The next day, Sunday, we all met up again and were coached to Dorchester to visit the Dorset History Centre. Not only is the huge collection of great interest to scholars specialising in the history of Egyptology, it contains records of monuments which have subsequently been lost. Again the display of artistic representations was massive and this was only a small sample! This unimposing building held a goldmine of history pertaining to Bankes and his team.
Lunch was followed by a journey to Bournemouth and the Bournemouth Natural Science Society. This was the rabbit pulled out of the hat. What we saw there was so totally unexpected. Starting as a Natural History Society or Museum, as time went on they were bequeathed Egyptian collections and fortunately for all of us, they expanded, and moved into this building, which they continue to occupy today.
One of the museum’s occupants is the mummy Tahemaa. Tahemaa has been in the news, undergoing a CT scan and she was found to be a 25/26th Dynasty lady enclosed in a c. 22nd Dynasty wooden anthropoid coffin, which was plastered and highly decorated. A facial reconstruction has been made.
The piece de resistance though, was stunning. In amongst all the wonderful artefacts (again, some are shown earlier in this piece) I caught sight of a limestone relief. I was in something of a trance as an article by curator Stephanie Roberts in Ancient Egypt Magazine clawed it’s way back into my memory. The quality of the limestone is the finest anywhere as is the delicate carving in raised relief. Research has proved that although found at Hatshepsut’s Temple, it did not come from there – the supposition is now that it has in fact come from the Thutmose Temple and was washed downhill when part of the mountain collapsed or that it was even moved by a torrential, rare, rainfall. It can be seen that the two actually have their arms entwined, so, where does that put the argument of Thutmose III hating his step-mother?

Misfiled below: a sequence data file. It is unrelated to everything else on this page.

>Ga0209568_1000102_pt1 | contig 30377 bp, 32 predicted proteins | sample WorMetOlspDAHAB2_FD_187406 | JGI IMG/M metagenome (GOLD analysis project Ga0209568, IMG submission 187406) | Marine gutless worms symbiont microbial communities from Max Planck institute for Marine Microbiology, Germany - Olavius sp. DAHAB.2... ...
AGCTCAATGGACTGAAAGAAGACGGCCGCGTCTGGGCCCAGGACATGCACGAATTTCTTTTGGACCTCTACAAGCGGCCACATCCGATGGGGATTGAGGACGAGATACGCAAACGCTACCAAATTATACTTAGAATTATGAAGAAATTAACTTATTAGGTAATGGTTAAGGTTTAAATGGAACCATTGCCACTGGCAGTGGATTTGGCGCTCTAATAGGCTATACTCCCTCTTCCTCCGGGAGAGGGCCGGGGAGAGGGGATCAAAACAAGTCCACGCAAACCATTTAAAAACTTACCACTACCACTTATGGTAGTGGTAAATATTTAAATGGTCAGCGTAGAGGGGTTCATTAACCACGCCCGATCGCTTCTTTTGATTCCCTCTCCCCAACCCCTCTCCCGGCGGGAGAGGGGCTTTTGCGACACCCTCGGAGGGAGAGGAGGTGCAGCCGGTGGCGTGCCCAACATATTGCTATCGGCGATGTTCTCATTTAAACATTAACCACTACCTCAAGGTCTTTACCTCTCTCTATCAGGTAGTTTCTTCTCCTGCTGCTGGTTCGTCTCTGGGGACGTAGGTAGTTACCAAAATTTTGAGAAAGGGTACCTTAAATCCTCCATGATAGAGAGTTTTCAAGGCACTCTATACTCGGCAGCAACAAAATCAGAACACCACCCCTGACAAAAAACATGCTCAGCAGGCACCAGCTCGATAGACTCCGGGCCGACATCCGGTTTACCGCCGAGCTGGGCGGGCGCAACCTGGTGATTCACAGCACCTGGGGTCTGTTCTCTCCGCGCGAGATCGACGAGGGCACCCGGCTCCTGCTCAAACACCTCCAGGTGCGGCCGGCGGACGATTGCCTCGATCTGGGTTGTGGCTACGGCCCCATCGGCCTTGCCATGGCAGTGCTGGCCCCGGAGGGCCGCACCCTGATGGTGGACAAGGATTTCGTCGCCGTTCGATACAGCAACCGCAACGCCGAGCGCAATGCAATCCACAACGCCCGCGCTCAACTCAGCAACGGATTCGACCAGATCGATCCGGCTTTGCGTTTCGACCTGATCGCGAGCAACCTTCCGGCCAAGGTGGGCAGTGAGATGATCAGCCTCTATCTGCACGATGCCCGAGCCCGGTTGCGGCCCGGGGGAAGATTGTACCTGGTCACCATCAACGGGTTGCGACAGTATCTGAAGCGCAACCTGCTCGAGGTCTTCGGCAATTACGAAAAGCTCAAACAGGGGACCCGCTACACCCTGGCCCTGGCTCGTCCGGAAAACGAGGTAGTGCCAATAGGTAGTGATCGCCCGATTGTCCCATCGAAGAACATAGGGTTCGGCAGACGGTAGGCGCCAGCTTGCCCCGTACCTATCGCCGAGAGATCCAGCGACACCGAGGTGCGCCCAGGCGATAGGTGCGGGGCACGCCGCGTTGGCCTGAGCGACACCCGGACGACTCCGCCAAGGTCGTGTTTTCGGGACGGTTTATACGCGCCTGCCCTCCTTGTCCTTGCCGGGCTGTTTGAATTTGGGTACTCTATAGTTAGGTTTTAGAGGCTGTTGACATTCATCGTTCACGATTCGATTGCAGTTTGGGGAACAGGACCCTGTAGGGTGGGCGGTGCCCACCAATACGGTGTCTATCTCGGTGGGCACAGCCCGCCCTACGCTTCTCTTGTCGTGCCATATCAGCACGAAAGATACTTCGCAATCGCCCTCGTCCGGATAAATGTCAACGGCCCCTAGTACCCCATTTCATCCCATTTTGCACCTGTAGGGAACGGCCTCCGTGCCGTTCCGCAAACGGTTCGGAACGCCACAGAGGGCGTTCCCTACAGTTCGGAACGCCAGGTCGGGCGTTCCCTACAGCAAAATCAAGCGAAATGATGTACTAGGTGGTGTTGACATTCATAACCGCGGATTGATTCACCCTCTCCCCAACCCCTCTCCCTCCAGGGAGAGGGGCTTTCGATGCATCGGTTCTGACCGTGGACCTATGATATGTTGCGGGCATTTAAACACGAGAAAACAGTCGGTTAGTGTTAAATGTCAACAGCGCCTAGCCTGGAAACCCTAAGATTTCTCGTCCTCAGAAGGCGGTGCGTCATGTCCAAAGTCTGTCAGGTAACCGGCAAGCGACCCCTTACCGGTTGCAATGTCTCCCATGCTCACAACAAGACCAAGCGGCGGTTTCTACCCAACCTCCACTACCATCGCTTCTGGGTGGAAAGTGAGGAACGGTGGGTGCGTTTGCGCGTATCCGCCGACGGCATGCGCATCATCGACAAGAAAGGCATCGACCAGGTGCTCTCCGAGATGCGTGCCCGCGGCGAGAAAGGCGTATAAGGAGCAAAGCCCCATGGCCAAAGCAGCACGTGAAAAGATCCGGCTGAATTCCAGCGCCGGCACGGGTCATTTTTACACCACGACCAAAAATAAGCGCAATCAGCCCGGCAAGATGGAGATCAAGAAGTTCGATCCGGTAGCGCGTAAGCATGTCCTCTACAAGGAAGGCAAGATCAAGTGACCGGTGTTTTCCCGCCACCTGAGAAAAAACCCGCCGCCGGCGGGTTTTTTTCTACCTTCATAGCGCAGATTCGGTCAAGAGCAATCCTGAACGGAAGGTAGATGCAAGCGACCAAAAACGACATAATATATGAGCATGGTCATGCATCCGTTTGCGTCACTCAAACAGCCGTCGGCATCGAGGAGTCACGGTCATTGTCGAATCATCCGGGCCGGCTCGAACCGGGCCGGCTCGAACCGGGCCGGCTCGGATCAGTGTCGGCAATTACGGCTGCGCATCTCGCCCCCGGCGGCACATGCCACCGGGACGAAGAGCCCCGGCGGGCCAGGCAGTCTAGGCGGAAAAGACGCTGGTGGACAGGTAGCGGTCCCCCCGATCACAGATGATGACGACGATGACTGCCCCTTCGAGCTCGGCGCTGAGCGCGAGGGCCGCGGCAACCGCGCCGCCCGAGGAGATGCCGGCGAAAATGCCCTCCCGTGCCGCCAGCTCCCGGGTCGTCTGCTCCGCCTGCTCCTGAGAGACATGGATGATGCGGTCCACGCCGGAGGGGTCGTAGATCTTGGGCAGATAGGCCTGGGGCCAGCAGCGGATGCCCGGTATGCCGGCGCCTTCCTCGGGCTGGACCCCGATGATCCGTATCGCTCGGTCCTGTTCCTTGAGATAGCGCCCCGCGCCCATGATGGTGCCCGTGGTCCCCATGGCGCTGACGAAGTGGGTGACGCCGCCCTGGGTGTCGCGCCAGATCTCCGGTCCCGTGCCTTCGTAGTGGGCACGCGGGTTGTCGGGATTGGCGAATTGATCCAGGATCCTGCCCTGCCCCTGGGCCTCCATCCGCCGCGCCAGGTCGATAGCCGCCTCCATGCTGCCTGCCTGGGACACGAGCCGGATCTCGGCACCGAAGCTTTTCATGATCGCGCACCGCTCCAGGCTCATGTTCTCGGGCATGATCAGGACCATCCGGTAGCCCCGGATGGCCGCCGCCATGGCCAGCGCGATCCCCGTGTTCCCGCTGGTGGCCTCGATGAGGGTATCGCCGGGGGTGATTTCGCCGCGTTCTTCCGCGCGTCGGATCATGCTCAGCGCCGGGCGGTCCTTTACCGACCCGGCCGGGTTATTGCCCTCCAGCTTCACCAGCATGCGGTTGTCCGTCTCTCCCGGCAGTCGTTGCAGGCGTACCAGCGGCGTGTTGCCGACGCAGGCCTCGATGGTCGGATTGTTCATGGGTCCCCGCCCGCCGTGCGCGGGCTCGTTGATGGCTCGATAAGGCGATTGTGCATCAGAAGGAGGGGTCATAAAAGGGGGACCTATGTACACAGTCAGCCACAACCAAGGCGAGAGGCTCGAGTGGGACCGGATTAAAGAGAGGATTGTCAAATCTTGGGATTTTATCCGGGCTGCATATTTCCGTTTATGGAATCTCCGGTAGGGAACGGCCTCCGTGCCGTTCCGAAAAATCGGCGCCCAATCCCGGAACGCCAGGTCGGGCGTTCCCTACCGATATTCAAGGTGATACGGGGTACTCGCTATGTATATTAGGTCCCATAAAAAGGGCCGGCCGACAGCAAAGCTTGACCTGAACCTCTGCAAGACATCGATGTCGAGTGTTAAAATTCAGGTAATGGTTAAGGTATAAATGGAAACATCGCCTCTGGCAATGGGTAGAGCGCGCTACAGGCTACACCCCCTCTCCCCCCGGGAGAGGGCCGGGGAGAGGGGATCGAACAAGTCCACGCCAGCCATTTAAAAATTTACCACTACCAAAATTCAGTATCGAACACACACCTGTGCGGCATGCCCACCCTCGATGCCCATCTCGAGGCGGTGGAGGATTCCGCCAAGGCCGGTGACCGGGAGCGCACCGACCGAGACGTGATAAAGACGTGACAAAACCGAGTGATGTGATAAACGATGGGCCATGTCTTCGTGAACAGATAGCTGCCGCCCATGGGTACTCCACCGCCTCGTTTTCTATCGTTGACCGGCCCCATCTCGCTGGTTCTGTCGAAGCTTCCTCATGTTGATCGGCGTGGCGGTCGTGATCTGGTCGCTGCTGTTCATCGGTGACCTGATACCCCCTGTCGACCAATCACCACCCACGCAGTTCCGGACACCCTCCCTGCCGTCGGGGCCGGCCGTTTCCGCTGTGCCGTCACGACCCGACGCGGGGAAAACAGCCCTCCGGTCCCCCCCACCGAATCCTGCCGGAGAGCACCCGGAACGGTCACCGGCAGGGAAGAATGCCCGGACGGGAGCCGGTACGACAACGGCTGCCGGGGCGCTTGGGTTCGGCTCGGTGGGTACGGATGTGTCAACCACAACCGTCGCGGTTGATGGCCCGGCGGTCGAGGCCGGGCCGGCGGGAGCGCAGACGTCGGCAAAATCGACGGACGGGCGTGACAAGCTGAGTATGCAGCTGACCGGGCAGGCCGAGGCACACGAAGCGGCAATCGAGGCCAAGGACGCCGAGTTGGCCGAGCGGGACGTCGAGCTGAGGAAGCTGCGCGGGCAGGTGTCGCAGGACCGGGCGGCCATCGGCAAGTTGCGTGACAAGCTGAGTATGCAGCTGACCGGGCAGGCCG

So there you have it – a magic weekend in the soggy climes of Dorset, thanks to the Egypt Exploration Society and ASTENE plus the speakers, curators, and of course the delegates and William Bankes himself. I will leave the last word with Patrica Usick and her book Adventures in Egypt and Nubia. To quote from the sleeve notes “During the years 1815 – 19 Bankes criss-crossed Egypt and the Near East amassing a vast portfolio of notes and manuscripts, as well as drawings by his own hand and the artists who accompanied him on his travels. The accuracy and detail of Bankes collection makes an invaluable record of ancient monuments now lost or damaged. His extraordinary discoveries were a revelation to contemporary scholars and proved instrumental in the race to decipher Egyptian Hieroglyphs.”
All photographs by Gwyn Ashworth-Pratt except the photos of Tahemaa and her reconstruction, courtesy of Stephanie Roberts, Curator of the Bournemouth Natural Science Society, with sincere thanks.
Roberts, R. 2009/2010. A Relief of Hatshepsut and Thutmose III in Bournemouth Ancient Egypt magazine Vol 10, No. 3, Issue 57, December 2009/January 2010.
Usick, P. 2002. Adventures in Egypt and Nubia: The Travels of William John Bankes (1786-1855). British Museum Press.
Bierbrierm M.L. (ed.) 2012. Who Was Who in Egyptology, 4th Edition. The Egypt Exploration Society.
Higgins, C., Fisher, M., Ikram, Lacovara, P., D’Auria, S.H. and Ikram, S. 2012, Ancient Nubia, African Kingdoms of the Nile. The American University in Cairo Press.